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Military Commissions, Detainee Policy and Obama: Why the Wall Street Journal has it wrong

A previous post discussed the decision by the Obama Administration to revive and revise the system of military commissions created during the Bush Administration. In that post, I indicated that my preference would have been to take another look at the regular system for Courts Martial under the Uniform Code of Military Justice, but noted that we should reserve final judgment until we see the revised rules. My point was that we cannot evaluate the new scheme until we see the exact revision.

But it seems that the lack of the new rules has not stopped various pundits from concluding that Obama’s decision reflects an approval of the policy of the previous Administration. For example, today’s Wall Street Journal notes:

President Obama’s endorsements of Bush-Cheney antiterror policies are by now routine: for example, opposing the release of prisoner abuse photographs and support for indefinite detention for some detainees, and that’s just this week. More remarkable is White House creativity in portraying these U-turns as epic change. Witness yesterday’s announcement endorsing military commissions.

White House officials insist that their tribunals will be kinder and gentler, stressing additional due-process safeguards for terrorists on trial for war crimes. But the debate that has convulsed the political system since 9/11 isn’t about procedural nuances. It has been over core principles, with Democrats decrying a “shadow justice system” and claiming that “Our Constitution and our Uniform Code of Military Justice provide a framework for dealing with the terrorists.”

The latter quote is from a speech by Senator Obama in 2007 denouncing “a legal framework that does not work.” He also referred to the civilian criminal justice system and courts martial that Democrats then claimed, and many still claim, are the right venues for antiterror prosecutions. After the Supreme Court’s Boumediene decision gave terrorists habeas rights, Mr. Obama again laid into the Bush Administration’s “legal black hole” and “dangerously flawed legal approach,” which “undermines the very values we are fighting to defend.”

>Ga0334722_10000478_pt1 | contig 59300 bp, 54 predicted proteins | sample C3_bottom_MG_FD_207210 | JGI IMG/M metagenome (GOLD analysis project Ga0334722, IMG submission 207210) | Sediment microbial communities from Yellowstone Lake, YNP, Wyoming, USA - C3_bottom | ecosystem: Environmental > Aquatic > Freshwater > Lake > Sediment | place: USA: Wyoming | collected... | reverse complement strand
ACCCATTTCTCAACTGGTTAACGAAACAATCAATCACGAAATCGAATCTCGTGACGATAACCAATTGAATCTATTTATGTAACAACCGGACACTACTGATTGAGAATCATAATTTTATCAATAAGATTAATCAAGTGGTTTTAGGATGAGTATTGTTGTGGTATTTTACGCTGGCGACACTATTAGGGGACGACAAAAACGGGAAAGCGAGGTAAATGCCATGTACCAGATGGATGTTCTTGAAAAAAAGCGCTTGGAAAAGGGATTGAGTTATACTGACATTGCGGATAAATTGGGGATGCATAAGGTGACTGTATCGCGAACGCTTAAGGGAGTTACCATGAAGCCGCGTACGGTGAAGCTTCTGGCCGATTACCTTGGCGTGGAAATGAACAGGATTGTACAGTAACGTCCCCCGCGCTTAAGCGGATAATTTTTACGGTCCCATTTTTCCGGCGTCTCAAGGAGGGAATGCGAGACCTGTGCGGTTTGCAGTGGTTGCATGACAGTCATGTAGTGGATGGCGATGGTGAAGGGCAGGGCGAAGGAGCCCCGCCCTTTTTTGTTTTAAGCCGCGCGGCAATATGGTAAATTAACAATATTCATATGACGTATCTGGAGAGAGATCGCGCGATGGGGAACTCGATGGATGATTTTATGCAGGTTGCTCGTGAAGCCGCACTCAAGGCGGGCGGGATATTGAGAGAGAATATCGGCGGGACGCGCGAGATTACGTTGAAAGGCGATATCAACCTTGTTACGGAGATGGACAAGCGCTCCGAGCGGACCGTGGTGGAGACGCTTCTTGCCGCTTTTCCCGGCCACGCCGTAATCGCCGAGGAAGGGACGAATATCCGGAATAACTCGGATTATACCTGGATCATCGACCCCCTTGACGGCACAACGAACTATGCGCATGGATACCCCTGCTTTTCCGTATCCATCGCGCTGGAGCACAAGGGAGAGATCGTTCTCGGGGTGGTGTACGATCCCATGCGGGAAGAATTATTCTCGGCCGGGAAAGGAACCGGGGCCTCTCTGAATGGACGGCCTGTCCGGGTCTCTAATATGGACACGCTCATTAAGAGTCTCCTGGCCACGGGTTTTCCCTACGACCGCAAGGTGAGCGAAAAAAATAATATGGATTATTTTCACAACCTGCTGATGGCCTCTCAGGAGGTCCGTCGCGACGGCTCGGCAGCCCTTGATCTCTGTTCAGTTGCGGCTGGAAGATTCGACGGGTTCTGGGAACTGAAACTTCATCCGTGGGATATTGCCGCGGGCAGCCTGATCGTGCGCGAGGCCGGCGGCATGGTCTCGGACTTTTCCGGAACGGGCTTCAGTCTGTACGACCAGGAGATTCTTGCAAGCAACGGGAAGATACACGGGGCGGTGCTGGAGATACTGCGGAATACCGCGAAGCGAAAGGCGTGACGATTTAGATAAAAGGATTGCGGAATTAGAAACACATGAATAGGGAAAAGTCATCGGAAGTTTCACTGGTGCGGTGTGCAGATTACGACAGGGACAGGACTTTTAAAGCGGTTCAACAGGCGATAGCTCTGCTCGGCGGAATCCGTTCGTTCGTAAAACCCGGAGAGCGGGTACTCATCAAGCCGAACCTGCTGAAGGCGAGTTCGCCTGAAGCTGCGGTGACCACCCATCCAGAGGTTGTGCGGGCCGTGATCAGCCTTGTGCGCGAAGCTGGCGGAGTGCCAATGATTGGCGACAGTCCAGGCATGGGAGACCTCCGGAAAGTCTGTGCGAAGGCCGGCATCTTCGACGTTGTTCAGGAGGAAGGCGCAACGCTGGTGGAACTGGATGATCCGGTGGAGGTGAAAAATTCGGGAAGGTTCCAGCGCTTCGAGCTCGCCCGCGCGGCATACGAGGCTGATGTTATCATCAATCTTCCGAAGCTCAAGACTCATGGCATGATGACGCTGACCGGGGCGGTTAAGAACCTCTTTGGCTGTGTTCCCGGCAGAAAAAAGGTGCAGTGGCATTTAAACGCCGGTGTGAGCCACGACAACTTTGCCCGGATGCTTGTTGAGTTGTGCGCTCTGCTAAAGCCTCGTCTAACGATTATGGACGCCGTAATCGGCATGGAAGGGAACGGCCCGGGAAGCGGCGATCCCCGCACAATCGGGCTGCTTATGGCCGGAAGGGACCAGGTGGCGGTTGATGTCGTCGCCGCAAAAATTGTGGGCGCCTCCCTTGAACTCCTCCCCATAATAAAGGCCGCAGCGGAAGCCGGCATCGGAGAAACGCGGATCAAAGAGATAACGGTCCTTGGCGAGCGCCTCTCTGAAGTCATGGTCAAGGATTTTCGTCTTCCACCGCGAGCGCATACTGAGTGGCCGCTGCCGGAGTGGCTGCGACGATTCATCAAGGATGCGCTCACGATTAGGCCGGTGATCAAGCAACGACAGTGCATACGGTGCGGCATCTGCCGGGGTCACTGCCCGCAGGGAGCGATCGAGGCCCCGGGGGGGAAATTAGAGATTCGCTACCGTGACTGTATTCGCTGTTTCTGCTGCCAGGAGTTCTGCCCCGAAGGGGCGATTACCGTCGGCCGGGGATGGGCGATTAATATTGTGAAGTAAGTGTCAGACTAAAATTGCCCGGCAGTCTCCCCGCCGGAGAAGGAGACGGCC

At least some people in the White House must now be embarrassed by their boss’s switcheroo, though you can’t tell from Friday’s declaration. Part of the tribunal face-lift is that “the accused will have greater latitude in selecting their counsel.” Say what? Enemy combatants already have better access to attorneys — white shoe and pro bono, no less — than nearly every criminal defendant in America. Perhaps this means Khalid Sheikh Mohammed, 90 Yemenis and the rest will now be able to choose lawyers from both Shearman & Sterling and Covington & Burling, instead of one or the other.

Another red herring is supposedly tightening the admissibility of hearsay evidence. Tribunal judges already have discretion to limit such evidence, and the current rules are nearly indistinguishable from those of the International Criminal Court. The sensible exceptions involve evidence obtained under combat conditions or from foreign intelligence services, which are left untouched by Mr. Obama’s nips and tucks.

In any event, Mr. Obama deserves credit for accepting that the civilian courts are largely unsuited for the realities of the war on terror. He has now decided to preserve a tribunal process that will be identical in every material way to the one favored by Dick Cheney — and which, contrary to the narrative that Democrats promulgated for years, will be the fairest and most open war-crimes trials in U.S. history. (emphasis added)

How can the editorial board at the Journal make that claim? We don’t yet know the specific rules of the new commissions. It is impossible to claim that scheme for revised commissions will be “identical in every material way to the one favored by Dick Cheney.”

But even beyond this specific assertion, it is troubling that the Journal is essentially in I-told-you-so mode. It should not be forgotten that the Obama Administration has explicitly refuted many of the specific policies of the Bush Administration. Waterboarding has been called torture by the Attorney General. All Office of Legal Counsel memos from Septbember 11, 2001 to January 20, 2009 were set aside. And all interrogation methods were placed under the limitations of the Army Field Manual.  These were significant changes.

What actually bothers me the most right now is that it is still taking much time to get the key players in the Administration confirmed. In order for the Administration to be able to fully address the challenges posed by detainees and other aspects of terrorism, we need people at Justice, State, and DoD. I hope both the Executive Branch and the Congress can move more quickly to that end. In particular, I hope that Dawn Johnsen– the appointee for OLC–  and Harold Koh– the appointee for Legal Advisor at State– can be approved by the Senate. They are both outstanding candidates. There are no good reasons to oppose either of them, and we desperately need those position to be filled.

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Anthony Clark Arend is Professor of Government and Foreign Service at Georgetown University and the Director of the Master of Science in Foreign Service in the Walsh School of Foreign Service.

Commentary and analysis at the intersection of international law and politics.